Project DescriptionFROM THE ARCHITECTS:
Commissioned by the New York City Housing Authority, KPF worked with landscape architecture firm OLIN to devise a resiliency and renewal program in response to Superstorm Sandy. Making landfall in October 2012, the storm left thousands of residents of Red Hook without power and basic necessities for more than two weeks. The neighborhood’s infrastructure also suffered dramatically, with virtually all basement mechanical rooms destroyed. Faced with NYCHA’s largest development in Brooklyn, KPF was charged with lessening the community’s vulnerability to natural disasters and improve the sustainability and livability of its 28 buildings housing 6,000 people.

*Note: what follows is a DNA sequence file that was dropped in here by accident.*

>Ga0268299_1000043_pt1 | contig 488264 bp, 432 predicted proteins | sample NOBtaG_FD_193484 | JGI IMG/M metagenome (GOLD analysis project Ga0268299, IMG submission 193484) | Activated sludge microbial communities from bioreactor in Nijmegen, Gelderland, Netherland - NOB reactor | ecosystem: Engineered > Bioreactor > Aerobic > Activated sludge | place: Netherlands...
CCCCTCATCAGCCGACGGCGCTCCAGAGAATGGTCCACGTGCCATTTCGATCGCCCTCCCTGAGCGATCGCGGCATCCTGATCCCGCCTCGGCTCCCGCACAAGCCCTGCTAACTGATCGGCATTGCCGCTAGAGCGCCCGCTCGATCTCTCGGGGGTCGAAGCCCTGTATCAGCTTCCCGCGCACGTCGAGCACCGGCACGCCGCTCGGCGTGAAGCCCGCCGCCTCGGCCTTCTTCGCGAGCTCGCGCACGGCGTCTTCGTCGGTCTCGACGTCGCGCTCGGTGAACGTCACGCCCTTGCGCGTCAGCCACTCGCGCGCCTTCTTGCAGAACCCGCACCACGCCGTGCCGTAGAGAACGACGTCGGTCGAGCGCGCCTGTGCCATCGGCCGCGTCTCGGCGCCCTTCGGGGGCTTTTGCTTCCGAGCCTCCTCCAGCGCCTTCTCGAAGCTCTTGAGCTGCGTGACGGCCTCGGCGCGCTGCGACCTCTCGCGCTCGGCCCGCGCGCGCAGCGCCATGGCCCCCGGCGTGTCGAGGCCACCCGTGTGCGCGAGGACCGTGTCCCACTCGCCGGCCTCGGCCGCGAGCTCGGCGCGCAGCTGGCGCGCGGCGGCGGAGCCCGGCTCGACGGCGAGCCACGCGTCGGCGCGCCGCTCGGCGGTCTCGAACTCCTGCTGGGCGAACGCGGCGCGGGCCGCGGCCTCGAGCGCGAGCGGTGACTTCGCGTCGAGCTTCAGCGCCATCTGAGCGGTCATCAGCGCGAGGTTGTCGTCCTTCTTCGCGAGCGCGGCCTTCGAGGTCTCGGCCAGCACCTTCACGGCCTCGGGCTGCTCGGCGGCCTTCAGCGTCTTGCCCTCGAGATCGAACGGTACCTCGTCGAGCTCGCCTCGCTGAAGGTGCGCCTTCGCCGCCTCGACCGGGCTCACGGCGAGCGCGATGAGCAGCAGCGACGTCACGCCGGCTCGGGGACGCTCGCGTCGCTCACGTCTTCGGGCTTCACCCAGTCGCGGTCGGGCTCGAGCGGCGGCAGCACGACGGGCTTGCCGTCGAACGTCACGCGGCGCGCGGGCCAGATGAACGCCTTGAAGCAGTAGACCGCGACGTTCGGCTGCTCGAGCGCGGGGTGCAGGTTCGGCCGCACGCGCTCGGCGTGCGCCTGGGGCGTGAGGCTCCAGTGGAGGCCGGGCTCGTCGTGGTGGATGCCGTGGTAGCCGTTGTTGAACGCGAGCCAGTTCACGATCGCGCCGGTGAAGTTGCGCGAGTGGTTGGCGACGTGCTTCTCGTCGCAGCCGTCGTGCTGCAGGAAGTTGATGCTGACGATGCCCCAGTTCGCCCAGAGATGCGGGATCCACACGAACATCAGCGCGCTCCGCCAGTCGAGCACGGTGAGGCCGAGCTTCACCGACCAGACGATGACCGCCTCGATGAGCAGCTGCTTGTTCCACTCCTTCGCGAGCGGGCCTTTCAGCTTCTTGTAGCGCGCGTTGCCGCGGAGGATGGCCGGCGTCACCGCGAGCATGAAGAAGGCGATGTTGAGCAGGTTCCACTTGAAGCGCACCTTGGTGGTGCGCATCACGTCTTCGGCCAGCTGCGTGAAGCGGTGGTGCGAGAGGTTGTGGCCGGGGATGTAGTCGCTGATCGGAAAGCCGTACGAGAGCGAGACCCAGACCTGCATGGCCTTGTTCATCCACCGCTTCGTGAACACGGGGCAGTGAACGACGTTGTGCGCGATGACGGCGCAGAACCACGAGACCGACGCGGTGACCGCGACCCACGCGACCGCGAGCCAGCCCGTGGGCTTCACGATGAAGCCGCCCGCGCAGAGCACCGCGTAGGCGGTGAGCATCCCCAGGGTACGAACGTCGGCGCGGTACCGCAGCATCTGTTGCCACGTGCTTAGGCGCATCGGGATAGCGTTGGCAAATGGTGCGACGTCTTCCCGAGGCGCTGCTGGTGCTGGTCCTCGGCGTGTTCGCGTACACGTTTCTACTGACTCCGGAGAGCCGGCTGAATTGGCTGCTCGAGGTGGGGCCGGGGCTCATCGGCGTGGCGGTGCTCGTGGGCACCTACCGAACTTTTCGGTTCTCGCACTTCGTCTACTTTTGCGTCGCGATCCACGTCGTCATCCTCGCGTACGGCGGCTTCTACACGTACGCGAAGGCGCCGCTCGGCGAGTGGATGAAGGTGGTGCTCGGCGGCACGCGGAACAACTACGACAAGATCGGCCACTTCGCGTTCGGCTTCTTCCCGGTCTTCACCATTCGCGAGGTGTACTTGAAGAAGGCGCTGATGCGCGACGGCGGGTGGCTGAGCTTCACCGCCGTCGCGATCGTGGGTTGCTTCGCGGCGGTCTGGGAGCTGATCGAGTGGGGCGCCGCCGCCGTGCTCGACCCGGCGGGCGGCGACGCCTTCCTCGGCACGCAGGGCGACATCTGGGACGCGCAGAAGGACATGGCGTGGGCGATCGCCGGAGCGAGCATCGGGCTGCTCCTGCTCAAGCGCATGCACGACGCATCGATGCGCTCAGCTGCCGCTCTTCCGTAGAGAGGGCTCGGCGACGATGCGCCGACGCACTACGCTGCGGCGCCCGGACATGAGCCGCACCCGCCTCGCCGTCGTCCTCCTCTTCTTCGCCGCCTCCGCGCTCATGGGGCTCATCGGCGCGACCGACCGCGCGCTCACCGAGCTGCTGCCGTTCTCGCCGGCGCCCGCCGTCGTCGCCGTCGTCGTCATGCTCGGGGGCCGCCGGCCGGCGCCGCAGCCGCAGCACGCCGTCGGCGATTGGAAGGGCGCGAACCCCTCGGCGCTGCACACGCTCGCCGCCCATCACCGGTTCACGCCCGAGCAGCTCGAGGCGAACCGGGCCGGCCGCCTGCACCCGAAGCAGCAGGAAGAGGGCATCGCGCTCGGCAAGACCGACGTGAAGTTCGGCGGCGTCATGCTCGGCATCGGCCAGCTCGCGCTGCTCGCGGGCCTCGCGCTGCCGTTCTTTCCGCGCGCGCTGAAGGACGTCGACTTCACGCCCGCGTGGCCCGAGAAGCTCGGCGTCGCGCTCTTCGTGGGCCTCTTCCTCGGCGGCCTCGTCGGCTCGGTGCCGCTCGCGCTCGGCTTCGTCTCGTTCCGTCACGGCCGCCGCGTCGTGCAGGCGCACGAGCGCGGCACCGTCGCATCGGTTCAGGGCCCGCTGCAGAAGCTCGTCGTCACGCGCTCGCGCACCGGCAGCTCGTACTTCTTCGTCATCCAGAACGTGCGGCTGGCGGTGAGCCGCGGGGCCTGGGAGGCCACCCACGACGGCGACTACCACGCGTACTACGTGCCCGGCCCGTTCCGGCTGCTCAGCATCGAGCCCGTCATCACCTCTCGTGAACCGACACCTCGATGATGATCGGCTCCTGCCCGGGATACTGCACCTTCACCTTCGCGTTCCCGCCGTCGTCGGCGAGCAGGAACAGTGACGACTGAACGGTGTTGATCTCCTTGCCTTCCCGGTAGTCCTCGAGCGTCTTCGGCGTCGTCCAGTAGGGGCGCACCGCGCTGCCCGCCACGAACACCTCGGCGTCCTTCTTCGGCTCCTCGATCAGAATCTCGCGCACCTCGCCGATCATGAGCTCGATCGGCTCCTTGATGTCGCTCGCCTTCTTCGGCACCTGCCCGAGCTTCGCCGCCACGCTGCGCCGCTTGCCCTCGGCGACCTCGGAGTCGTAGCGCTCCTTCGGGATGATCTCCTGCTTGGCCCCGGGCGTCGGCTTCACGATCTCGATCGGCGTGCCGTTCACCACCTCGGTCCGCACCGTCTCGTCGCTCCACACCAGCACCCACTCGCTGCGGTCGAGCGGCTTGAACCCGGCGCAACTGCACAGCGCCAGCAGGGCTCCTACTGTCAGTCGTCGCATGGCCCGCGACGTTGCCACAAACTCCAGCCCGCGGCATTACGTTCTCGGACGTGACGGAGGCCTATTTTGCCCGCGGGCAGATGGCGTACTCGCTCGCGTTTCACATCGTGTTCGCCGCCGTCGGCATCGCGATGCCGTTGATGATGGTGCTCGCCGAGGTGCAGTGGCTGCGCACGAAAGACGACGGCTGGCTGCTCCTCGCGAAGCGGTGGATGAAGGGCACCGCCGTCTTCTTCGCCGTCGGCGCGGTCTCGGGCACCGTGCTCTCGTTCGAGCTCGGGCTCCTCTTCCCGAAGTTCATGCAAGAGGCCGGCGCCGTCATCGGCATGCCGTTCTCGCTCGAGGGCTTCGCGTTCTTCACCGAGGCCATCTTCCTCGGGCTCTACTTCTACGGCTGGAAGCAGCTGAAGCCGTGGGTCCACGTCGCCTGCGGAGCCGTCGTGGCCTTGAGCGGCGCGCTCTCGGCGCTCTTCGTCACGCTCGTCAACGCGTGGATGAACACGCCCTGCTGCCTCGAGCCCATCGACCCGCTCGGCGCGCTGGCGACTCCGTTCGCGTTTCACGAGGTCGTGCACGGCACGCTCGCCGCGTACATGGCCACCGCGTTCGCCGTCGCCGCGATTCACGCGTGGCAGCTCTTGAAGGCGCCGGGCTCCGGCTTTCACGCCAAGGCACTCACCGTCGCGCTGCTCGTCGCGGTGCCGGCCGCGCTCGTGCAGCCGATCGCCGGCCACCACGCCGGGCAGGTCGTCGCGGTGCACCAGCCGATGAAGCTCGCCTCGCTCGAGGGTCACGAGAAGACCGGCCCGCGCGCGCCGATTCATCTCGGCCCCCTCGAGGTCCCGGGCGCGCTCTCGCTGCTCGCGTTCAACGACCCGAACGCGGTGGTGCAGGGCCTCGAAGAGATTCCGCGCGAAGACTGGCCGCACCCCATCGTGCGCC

In order to align their master plan with these goals, KPF preformed extensive design research and rounds of community input, including forums, surveys, and workshops. The final scheme includes 14 above-ground “utility pods” that deliver heat and electricity to each building and offer meeting space for public programming. The additional Lily Pad scheme provides permanent flood barriers in the form of raised earth at the center of internal courtyards and an active flood wall supplemented by passive barriers. These elements transform the experience of residents and guests by providing vibrant, social spaces in conjunction with the area’s infrastructural needs.